Status signalling in the western Greenfinch, Carduelis chloris.
Greenfinch plumage varies both between and within age and sex
classes. This study looked at the possible causes and consequences
of this variation in a colour-ringed population. Plumage colour was
both repeatable and heritable.
The function of colourful plumage in the breeding season was
reviewed. Many aspects of the breeding biology of Greenfinches were
studied and the effects of plumage on breeding success investigated.
Brightly coloured birds seemed to have greater reproductive success
than dull ones. Brightly coloured males were also more likely to
ret urn to the study area in the following breeding season.
Greenfinches are usually regarded as monogamous, but I found that
over 25% of nests involved polygamy. Polygyny, polyandry and
possible cases of polygynandry were recorded, but polygyny was the
most common of the three. It was demonstrated that the experimental
provision of food influenced the occurrence of polygyny. The
literature generally considers polygyny to be bad for females,
however in Greenfinches polygynous pairs were as successful at
producing independent offspring as monogamous pairs. Polygynous
birds recruited more offspring into the local population than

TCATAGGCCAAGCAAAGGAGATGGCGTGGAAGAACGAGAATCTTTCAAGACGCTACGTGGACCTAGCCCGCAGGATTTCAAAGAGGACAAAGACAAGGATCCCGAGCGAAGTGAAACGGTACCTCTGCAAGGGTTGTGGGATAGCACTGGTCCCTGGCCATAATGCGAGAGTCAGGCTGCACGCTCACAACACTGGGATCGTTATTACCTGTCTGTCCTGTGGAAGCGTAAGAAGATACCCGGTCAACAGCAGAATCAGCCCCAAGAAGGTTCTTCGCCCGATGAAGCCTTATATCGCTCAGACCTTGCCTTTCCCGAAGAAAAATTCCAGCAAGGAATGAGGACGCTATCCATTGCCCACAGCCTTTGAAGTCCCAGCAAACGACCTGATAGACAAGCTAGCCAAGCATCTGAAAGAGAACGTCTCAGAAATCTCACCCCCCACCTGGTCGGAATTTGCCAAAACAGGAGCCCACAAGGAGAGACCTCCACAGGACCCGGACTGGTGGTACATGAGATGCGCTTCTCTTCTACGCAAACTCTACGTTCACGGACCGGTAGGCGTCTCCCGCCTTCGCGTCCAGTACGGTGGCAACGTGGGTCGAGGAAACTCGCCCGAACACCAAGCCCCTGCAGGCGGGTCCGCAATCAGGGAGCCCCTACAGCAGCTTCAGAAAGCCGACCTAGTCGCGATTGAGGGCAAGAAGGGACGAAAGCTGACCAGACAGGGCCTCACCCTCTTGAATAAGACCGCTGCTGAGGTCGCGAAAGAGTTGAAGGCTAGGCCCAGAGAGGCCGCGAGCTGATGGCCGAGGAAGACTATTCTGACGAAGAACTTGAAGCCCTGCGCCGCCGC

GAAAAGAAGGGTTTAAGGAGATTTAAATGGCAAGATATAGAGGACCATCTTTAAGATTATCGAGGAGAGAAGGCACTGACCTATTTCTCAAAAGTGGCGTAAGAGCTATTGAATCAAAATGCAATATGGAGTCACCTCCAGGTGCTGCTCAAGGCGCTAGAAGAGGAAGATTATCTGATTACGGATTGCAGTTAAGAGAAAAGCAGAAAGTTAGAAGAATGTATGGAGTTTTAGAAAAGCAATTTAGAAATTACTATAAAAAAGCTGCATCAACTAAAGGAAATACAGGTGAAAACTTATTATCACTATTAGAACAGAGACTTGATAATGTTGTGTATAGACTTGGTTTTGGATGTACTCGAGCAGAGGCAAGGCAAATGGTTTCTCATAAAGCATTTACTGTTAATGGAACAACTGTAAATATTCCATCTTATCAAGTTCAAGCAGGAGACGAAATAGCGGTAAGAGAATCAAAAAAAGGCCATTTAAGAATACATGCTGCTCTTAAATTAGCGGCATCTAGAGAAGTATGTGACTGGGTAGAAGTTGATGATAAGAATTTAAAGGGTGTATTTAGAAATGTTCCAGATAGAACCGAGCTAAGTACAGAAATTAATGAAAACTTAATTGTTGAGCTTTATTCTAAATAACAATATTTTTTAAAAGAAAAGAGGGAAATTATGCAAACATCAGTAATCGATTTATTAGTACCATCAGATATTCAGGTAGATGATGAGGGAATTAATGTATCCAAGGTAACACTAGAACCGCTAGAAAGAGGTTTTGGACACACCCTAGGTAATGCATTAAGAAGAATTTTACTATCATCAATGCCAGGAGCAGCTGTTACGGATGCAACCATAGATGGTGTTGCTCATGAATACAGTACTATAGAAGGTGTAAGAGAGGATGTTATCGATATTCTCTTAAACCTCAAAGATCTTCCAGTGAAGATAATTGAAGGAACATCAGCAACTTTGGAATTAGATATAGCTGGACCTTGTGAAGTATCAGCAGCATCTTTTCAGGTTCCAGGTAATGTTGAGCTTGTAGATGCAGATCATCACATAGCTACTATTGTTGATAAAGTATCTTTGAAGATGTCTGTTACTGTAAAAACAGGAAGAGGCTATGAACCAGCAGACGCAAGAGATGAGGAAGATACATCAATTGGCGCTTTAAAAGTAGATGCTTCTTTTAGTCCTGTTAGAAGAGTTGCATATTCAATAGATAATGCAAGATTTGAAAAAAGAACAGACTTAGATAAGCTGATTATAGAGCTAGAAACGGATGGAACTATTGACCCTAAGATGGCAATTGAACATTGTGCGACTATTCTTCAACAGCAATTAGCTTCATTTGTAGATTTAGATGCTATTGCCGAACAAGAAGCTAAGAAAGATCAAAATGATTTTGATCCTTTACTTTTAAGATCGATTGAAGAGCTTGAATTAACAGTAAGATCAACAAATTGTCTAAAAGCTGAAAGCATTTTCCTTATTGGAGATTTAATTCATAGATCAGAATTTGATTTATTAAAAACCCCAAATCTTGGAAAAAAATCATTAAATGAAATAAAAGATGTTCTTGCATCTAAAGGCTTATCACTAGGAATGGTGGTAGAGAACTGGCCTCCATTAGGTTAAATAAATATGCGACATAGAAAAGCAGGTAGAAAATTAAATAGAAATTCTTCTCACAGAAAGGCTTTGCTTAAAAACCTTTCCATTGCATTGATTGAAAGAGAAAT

monogamous birds, although this may reflect differences in dispersal.
Since polygynous males were bright and had better survival and since
colour was found to be heritable, females may have been choosing
males for their good genes. If colour is an honest signal, there
must be some cost preventing dull birds from becoming bright. Bright
Greenfinches were more likely to be killed by Sparrowhawks during the
summer than dull Greenfinches and they were also more likely to be
injured. In comparison, dull birds were more likely to be killed by
Tawny Owls in the winter. Whether Greenfinch plumage variation acted
as a "badge of status" over the winter was investigated. The
brighter a Greenfinch's plumage the more likely it was to win
confrontations at a bird table in the winter, regardless of food type
(contra Maynard Smith & Harper 1988).
So what influenced a Greenfinch's plumage? Birds with damaged
feathers only regrew bright plumage if they were in good body
condition. Birds with low fat stores regrew paler feathers after
damage, which is possibly related to the fact that the carotenoid
pigment is stored in fat. Therefore, it is possible that after the
breeding season good quality nales recovered faster, put on more fat
and acquired brighter plumage in the moult. Plumage variation in the
House Sparrow was also investigated. In hand estimates of bib size
were correlated with spectrophotometric estimates of melanin content.
Bib size was not related to organ size.
The results of this study are compared with the literature on
status signalling . It is argued that badges are handicaps i.e.
uncheatable signals of individual quality, rather than being
arbitrary signals or signalling Resource Holding Potential.